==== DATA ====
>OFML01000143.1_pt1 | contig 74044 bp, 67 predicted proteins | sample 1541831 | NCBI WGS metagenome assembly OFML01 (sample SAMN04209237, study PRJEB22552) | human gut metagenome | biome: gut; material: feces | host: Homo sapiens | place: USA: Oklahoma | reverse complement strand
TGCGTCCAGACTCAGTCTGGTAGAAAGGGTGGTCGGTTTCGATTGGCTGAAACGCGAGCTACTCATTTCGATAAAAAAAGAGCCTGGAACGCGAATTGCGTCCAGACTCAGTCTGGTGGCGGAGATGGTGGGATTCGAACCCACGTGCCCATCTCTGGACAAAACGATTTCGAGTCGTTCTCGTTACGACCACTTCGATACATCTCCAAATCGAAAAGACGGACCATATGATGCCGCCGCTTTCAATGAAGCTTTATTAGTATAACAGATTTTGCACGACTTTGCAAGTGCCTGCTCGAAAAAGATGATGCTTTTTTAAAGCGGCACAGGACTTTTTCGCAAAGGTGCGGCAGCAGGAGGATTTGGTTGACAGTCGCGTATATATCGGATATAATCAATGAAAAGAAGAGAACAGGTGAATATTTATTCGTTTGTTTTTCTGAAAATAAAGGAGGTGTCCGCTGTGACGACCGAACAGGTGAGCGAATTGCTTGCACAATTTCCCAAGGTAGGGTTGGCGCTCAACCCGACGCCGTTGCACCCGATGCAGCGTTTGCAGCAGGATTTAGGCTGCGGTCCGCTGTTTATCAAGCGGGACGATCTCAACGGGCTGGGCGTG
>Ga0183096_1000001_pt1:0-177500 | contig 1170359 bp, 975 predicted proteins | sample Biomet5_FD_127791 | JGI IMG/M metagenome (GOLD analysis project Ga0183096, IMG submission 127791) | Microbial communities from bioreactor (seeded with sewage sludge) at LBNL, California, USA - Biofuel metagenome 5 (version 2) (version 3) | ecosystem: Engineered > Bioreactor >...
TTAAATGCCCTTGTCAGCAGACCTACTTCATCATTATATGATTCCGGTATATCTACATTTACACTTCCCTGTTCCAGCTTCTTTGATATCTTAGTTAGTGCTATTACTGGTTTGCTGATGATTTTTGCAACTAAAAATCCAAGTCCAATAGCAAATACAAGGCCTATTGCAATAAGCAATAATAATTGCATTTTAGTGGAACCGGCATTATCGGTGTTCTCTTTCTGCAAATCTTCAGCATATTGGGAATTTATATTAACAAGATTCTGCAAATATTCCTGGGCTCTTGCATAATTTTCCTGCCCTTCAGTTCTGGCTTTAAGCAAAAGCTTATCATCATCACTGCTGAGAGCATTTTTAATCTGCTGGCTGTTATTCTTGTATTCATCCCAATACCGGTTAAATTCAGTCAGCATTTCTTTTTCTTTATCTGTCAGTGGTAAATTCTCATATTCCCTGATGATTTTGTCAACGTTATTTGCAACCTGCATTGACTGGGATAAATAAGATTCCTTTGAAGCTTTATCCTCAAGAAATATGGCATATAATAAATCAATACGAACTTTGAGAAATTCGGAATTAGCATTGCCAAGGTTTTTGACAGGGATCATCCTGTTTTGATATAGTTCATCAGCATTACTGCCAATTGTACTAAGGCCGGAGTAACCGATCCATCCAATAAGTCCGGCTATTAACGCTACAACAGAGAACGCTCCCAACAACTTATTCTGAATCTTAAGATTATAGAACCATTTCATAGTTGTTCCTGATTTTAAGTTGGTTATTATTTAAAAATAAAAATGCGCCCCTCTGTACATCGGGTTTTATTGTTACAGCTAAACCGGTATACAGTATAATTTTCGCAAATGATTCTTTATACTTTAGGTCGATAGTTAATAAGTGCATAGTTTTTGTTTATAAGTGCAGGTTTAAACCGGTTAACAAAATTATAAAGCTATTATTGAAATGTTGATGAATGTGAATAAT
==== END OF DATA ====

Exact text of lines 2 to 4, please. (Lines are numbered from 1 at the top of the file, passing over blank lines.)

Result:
TGCGTCCAGACTCAGTCTGGTAGAAAGGGTGGTCGGTTTCGATTGGCTGAAACGCGAGCTACTCATTTCGATAAAAAAAGAGCCTGGAACGCGAATTGCGTCCAGACTCAGTCTGGTGGCGGAGATGGTGGGATTCGAACCCACGTGCCCATCTCTGGACAAAACGATTTCGAGTCGTTCTCGTTACGACCACTTCGATACATCTCCAAATCGAAAAGACGGACCATATGATGCCGCCGCTTTCAATGAAGCTTTATTAGTATAACAGATTTTGCACGACTTTGCAAGTGCCTGCTCGAAAAAGATGATGCTTTTTTAAAGCGGCACAGGACTTTTTCGCAAAGGTGCGGCAGCAGGAGGATTTGGTTGACAGTCGCGTATATATCGGATATAATCAATGAAAAGAAGAGAACAGGTGAATATTTATTCGTTTGTTTTTCTGAAAATAAAGGAGGTGTCCGCTGTGACGACCGAACAGGTGAGCGAATTGCTTGCACAATTTCCCAAGGTAGGGTTGGCGCTCAACCCGACGCCGTTGCACCCGATGCAGCGTTTGCAGCAGGATTTAGGCTGCGGTCCGCTGTTTATCAAGCGGGACGATCTCAACGGGCTGGGCGTG
>Ga0183096_1000001_pt1:0-177500 | contig 1170359 bp, 975 predicted proteins | sample Biomet5_FD_127791 | JGI IMG/M metagenome (GOLD analysis project Ga0183096, IMG submission 127791) | Microbial communities from bioreactor (seeded with sewage sludge) at LBNL, California, USA - Biofuel metagenome 5 (version 2) (version 3) | ecosystem: Engineered > Bioreactor >...
TTAAATGCCCTTGTCAGCAGACCTACTTCATCATTATATGATTCCGGTATATCTACATTTACACTTCCCTGTTCCAGCTTCTTTGATATCTTAGTTAGTGCTATTACTGGTTTGCTGATGATTTTTGCAACTAAAAATCCAAGTCCAATAGCAAATACAAGGCCTATTGCAATAAGCAATAATAATTGCATTTTAGTGGAACCGGCATTATCGGTGTTCTCTTTCTGCAAATCTTCAGCATATTGGGAATTTATATTAACAAGATTCTGCAAATATTCCTGGGCTCTTGCATAATTTTCCTGCCCTTCAGTTCTGGCTTTAAGCAAAAGCTTATCATCATCACTGCTGAGAGCATTTTTAATCTGCTGGCTGTTATTCTTGTATTCATCCCAATACCGGTTAAATTCAGTCAGCATTTCTTTTTCTTTATCTGTCAGTGGTAAATTCTCATATTCCCTGATGATTTTGTCAACGTTATTTGCAACCTGCATTGACTGGGATAAATAAGATTCCTTTGAAGCTTTATCCTCAAGAAATATGGCATATAATAAATCAATACGAACTTTGAGAAATTCGGAATTAGCATTGCCAAGGTTTTTGACAGGGATCATCCTGTTTTGATATAGTTCATCAGCATTACTGCCAATTGTACTAAGGCCGGAGTAACCGATCCATCCAATAAGTCCGGCTATTAACGCTACAACAGAGAACGCTCCCAACAACTTATTCTGAATCTTAAGATTATAGAACCATTTCATAGTTGTTCCTGATTTTAAGTTGGTTATTATTTAAAAATAAAAATGCGCCCCTCTGTACATCGGGTTTTATTGTTACAGCTAAACCGGTATACAGTATAATTTTCGCAAATGATTCTTTATACTTTAGGTCGATAGTTAATAAGTGCATAGTTTTTGTTTATAAGTGCAGGTTTAAACCGGTTAACAAAATTATAAAGCTATTATTGAAATGTTGATGAATGTGAATAAT